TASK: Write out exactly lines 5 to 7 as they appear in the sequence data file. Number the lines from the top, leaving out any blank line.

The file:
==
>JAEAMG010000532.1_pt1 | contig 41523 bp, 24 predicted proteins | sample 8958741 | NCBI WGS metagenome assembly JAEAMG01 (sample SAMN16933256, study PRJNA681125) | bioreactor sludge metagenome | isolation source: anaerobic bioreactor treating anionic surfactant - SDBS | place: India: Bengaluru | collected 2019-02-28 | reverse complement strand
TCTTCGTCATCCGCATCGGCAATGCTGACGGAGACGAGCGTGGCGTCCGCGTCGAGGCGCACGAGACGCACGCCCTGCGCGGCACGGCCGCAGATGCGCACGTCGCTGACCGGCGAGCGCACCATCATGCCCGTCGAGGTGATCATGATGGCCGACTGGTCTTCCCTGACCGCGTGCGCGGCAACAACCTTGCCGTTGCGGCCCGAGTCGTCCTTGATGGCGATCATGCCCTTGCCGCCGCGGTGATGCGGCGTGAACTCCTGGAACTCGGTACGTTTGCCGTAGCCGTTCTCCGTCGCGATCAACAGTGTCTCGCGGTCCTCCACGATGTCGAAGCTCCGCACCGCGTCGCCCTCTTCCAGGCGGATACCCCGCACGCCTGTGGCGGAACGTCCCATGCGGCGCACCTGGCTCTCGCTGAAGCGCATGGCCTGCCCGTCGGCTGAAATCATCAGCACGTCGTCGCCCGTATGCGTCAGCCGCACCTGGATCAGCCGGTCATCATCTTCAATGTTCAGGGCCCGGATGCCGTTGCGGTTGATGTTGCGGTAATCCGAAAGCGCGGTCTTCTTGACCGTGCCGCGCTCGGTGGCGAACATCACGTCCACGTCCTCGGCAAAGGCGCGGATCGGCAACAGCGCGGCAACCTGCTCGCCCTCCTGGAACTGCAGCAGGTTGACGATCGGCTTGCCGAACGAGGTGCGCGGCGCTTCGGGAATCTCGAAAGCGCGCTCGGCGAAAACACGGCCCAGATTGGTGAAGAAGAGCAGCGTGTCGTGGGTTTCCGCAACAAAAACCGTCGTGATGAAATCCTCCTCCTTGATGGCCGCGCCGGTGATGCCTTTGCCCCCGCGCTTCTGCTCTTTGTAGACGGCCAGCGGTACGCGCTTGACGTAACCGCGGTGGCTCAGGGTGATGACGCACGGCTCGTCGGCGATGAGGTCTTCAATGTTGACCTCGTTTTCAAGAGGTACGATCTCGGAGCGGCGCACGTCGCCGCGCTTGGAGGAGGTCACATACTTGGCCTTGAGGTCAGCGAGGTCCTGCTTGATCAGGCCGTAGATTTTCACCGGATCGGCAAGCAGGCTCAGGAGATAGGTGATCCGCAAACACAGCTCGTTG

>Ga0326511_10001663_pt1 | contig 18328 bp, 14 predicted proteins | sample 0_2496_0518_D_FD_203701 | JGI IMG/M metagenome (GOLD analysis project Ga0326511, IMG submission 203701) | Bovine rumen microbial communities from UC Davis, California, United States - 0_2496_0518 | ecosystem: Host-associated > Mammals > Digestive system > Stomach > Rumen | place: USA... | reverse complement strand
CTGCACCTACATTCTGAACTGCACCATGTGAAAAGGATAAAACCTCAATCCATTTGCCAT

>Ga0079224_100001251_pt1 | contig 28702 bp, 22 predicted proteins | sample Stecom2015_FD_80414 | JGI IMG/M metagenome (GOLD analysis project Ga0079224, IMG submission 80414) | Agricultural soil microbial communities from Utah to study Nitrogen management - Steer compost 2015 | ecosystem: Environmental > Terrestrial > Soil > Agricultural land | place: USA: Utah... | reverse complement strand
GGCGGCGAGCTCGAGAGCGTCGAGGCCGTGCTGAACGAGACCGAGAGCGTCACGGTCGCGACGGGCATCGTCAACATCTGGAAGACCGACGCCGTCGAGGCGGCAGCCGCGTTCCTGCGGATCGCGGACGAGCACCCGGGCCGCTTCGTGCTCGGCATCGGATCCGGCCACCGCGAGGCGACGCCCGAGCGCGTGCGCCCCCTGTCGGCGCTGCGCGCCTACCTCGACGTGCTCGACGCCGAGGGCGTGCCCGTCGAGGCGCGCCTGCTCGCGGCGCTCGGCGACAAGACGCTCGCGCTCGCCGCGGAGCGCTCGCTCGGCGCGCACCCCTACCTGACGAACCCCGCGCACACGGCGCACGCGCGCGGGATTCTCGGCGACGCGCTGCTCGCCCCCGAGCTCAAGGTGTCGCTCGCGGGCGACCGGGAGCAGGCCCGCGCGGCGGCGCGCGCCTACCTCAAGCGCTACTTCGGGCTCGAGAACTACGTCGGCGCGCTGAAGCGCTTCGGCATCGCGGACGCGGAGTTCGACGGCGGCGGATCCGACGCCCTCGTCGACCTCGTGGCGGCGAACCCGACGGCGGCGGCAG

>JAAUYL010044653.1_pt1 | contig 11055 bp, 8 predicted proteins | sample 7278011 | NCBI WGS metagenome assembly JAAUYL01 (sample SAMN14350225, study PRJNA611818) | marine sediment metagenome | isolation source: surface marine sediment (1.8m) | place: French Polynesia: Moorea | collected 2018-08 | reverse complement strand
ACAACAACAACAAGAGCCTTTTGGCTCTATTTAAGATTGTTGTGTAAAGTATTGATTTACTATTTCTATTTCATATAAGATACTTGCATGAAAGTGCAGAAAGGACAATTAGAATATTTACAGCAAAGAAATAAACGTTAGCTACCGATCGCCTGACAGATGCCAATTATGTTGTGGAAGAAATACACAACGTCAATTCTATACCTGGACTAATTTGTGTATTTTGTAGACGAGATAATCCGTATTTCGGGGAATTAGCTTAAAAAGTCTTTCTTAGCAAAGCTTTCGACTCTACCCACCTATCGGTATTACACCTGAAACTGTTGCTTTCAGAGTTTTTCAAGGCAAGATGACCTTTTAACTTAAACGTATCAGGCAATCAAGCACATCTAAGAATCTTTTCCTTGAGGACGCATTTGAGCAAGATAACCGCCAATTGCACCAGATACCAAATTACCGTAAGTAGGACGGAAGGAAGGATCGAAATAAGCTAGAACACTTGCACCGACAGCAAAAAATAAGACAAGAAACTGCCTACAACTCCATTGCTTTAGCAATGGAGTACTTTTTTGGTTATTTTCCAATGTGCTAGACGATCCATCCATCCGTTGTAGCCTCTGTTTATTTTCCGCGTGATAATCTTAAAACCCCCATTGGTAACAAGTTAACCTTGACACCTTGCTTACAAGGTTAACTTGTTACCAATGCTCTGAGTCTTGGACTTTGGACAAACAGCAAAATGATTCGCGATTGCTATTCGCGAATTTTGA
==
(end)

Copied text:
>Ga0079224_100001251_pt1 | contig 28702 bp, 22 predicted proteins | sample Stecom2015_FD_80414 | JGI IMG/M metagenome (GOLD analysis project Ga0079224, IMG submission 80414) | Agricultural soil microbial communities from Utah to study Nitrogen management - Steer compost 2015 | ecosystem: Environmental > Terrestrial > Soil > Agricultural land | place: USA: Utah... | reverse complement strand
GGCGGCGAGCTCGAGAGCGTCGAGGCCGTGCTGAACGAGACCGAGAGCGTCACGGTCGCGACGGGCATCGTCAACATCTGGAAGACCGACGCCGTCGAGGCGGCAGCCGCGTTCCTGCGGATCGCGGACGAGCACCCGGGCCGCTTCGTGCTCGGCATCGGATCCGGCCACCGCGAGGCGACGCCCGAGCGCGTGCGCCCCCTGTCGGCGCTGCGCGCCTACCTCGACGTGCTCGACGCCGAGGGCGTGCCCGTCGAGGCGCGCCTGCTCGCGGCGCTCGGCGACAAGACGCTCGCGCTCGCCGCGGAGCGCTCGCTCGGCGCGCACCCCTACCTGACGAACCCCGCGCACACGGCGCACGCGCGCGGGATTCTCGGCGACGCGCTGCTCGCCCCCGAGCTCAAGGTGTCGCTCGCGGGCGACCGGGAGCAGGCCCGCGCGGCGGCGCGCGCCTACCTCAAGCGCTACTTCGGGCTCGAGAACTACGTCGGCGCGCTGAAGCGCTTCGGCATCGCGGACGCGGAGTTCGACGGCGGCGGATCCGACGCCCTCGTCGACCTCGTGGCGGCGAACCCGACGGCGGCGGCAG

>JAAUYL010044653.1_pt1 | contig 11055 bp, 8 predicted proteins | sample 7278011 | NCBI WGS metagenome assembly JAAUYL01 (sample SAMN14350225, study PRJNA611818) | marine sediment metagenome | isolation source: surface marine sediment (1.8m) | place: French Polynesia: Moorea | collected 2018-08 | reverse complement strand